Beech Hill Farm in Hopkinton prepares its annual corn mazes
Nate Kimball slides a corn maze scavenger hunt clue into a sign post at Beech Hill Farm in Hopkinton on July 22, 2014.
(WILL PARSON/Monitor staff)
Nate Kimball looks toward his brother Cooper Kimball, 14, as they install this year's clues to a corn maze scavenger hunt at Beech Hill Farm in Hopkinton on July 22, 2014. The farm offers multiple mazes that open on August 1.
(WILL PARSON/Monitor staff)
An ancient tradition is alive in the corn fields of Hopkinton.
This week, the Kimball family put the finishing touches on Beech Hill Farm’s annual mazes. The theme of this year’s biggest maze is Greek mythology: its corn corridors are filled with facts and clues about ancient Greek gods that direct participants through the maze, designed to resemble a labyrinth.
For the past 10 years, three generations of the Kimball family have worked together to design and craft the farm’s corn mazes. And the attraction has become a boon for the farm – owned by Donna and Robert Kimball – drawing hundreds of visitors from across the region each season. A few years ago, 10,000 people walked through the farm’s mazes.
“It is becoming one of those fall traditions,” said Holly Kimball, Donna and Robert’s daughter and a longtime teacher, who comes up with the maze’s educational themes.
On Wednesday, 20-year-old Nate Kimball, a member of the family’s youngest generation and Holly Kimball’s son, finished hammering in the large maze’s final signposts alongside corn stocks that now stand 6 feet tall in some places.
The 4-acre Greek mythology maze and two smaller mazes will open to the public Friday.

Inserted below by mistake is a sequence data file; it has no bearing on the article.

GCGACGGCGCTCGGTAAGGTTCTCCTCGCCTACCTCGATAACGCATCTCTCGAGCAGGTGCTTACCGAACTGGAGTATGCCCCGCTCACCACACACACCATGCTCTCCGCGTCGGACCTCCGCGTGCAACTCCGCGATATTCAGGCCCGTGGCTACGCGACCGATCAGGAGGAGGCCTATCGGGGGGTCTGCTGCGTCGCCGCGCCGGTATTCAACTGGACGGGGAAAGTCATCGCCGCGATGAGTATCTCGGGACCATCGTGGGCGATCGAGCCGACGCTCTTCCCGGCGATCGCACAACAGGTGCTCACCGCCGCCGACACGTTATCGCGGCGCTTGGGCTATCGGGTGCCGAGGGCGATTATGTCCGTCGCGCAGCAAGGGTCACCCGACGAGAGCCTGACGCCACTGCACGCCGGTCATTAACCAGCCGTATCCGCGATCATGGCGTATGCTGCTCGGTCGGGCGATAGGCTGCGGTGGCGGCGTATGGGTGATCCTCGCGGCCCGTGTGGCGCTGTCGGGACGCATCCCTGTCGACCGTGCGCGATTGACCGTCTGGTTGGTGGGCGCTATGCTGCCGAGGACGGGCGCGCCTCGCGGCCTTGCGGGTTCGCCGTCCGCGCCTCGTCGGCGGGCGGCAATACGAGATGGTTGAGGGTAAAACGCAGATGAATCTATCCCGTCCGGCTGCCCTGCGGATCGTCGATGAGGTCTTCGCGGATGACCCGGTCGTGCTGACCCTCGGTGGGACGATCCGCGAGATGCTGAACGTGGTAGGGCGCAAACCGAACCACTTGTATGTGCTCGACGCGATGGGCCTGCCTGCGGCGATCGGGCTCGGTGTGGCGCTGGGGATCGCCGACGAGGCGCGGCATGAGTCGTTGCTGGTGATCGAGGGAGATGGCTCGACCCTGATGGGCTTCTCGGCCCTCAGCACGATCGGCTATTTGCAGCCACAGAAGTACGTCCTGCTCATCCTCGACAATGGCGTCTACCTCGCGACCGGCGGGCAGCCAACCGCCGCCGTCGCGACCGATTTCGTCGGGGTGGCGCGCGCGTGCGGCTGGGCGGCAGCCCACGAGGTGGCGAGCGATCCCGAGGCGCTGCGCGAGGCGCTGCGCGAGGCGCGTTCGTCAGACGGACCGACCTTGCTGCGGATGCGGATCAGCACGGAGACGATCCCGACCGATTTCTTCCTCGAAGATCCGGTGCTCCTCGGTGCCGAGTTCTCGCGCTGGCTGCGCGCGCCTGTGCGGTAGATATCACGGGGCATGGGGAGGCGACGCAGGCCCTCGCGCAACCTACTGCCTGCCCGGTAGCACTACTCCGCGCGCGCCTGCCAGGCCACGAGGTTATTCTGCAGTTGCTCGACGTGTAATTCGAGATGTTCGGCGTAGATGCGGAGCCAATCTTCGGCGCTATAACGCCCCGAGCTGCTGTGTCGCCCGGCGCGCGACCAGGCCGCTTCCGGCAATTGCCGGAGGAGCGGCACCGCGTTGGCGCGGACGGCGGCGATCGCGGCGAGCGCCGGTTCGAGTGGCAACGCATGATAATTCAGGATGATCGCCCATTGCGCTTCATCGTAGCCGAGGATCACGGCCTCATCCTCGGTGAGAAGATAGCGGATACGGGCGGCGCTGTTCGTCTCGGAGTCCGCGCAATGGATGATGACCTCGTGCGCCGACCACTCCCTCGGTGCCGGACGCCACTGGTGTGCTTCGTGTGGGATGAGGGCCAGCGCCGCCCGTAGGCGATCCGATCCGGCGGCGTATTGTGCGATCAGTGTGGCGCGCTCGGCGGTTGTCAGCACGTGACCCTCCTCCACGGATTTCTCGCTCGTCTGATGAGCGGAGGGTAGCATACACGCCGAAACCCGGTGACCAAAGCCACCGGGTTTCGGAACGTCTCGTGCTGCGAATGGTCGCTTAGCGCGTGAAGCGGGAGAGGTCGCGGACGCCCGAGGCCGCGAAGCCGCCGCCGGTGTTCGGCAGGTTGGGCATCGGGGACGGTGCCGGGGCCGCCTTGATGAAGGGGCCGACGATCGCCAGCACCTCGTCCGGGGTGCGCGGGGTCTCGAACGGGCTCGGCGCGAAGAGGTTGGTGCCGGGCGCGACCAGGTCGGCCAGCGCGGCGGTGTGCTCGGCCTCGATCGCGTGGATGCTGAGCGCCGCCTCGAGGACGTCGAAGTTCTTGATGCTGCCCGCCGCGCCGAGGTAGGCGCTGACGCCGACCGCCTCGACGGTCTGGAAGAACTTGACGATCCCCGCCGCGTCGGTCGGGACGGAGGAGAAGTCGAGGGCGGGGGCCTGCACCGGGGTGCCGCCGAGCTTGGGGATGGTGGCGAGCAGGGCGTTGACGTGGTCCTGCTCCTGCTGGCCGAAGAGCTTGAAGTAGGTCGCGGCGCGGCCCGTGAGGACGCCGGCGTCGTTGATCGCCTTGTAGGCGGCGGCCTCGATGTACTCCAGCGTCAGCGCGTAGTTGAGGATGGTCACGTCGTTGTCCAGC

But work on the mazes began almost six months ago, when Holly Kimball picked the education theme and came up with the associated clues and word games.
“That’s my winter work,” she said.
The focus on learning can be traced to the origins of the Beech Hill Farm corn maze 10 years ago. It was a single maze, but it drew many school groups with dozens of students who couldn’t all fit through the maze at one time. The farm started tailoring its mazes to school field trips, by installing more and designing educational scavenger hunts to go along with them.
“Teachers can’t just go on a field trip without absolutely being accountable for it being a learning experience,” Holly Kimball said. The word games and informational signs help fill that requirement, and families and children like it, she said. “People really get into it and that is what makes our mazes different.”
Once the themes are decided, the next step is actually designing the maze. That is when the entire family gets together: Holly Kimball; David Kimball, who grows the corn; and Nate Kimball and Cooper Kimball, Holly’s 14-year-old son, who creates the design in the corn.
“We all work together,” Cooper Kimball said. For instance, one of this year’s mazes, Snack Attack, is shaped like an ice cream cone. Originally, though, the idea was to make a lollipop, he said. But the group decided that would be too hard because the field would have to be mowed in a spiral shape, which could make the corn walls too thin.
When the family picks a shape, Cooper and Nate Kimball transfer it onto graph paper representing the family’s fields: a quarter inch on the paper is about 7½ feet in the corn field. That transfer is the easy part; the difficult one is getting that blueprint into the field.
Once the corn is knee high – which was about three weeks ago – the boys stake out the designs in the fields, mapping out each turn the mower needs to take. Then, they cut it.
“It’s a two-man team: One person drives the mower, the other goes post to post,” Nate Kimball said. “It’s kind of connect the dots.”
After the initial mow, they will go over it three or four more times, Nate Kimball said. The corn mazes are open through Halloween. Once they close, David Kimball cuts and harvests the corn as feed for the farm’s cows.
“We have always grown corn and fed it to the cows, we just never had people walk through it,” Holly Kimball said. “It’s a really unique-to-farming way to develop our business.”
(Allie Morris can be reached at 369-3307 or at firstname.lastname@example.org.)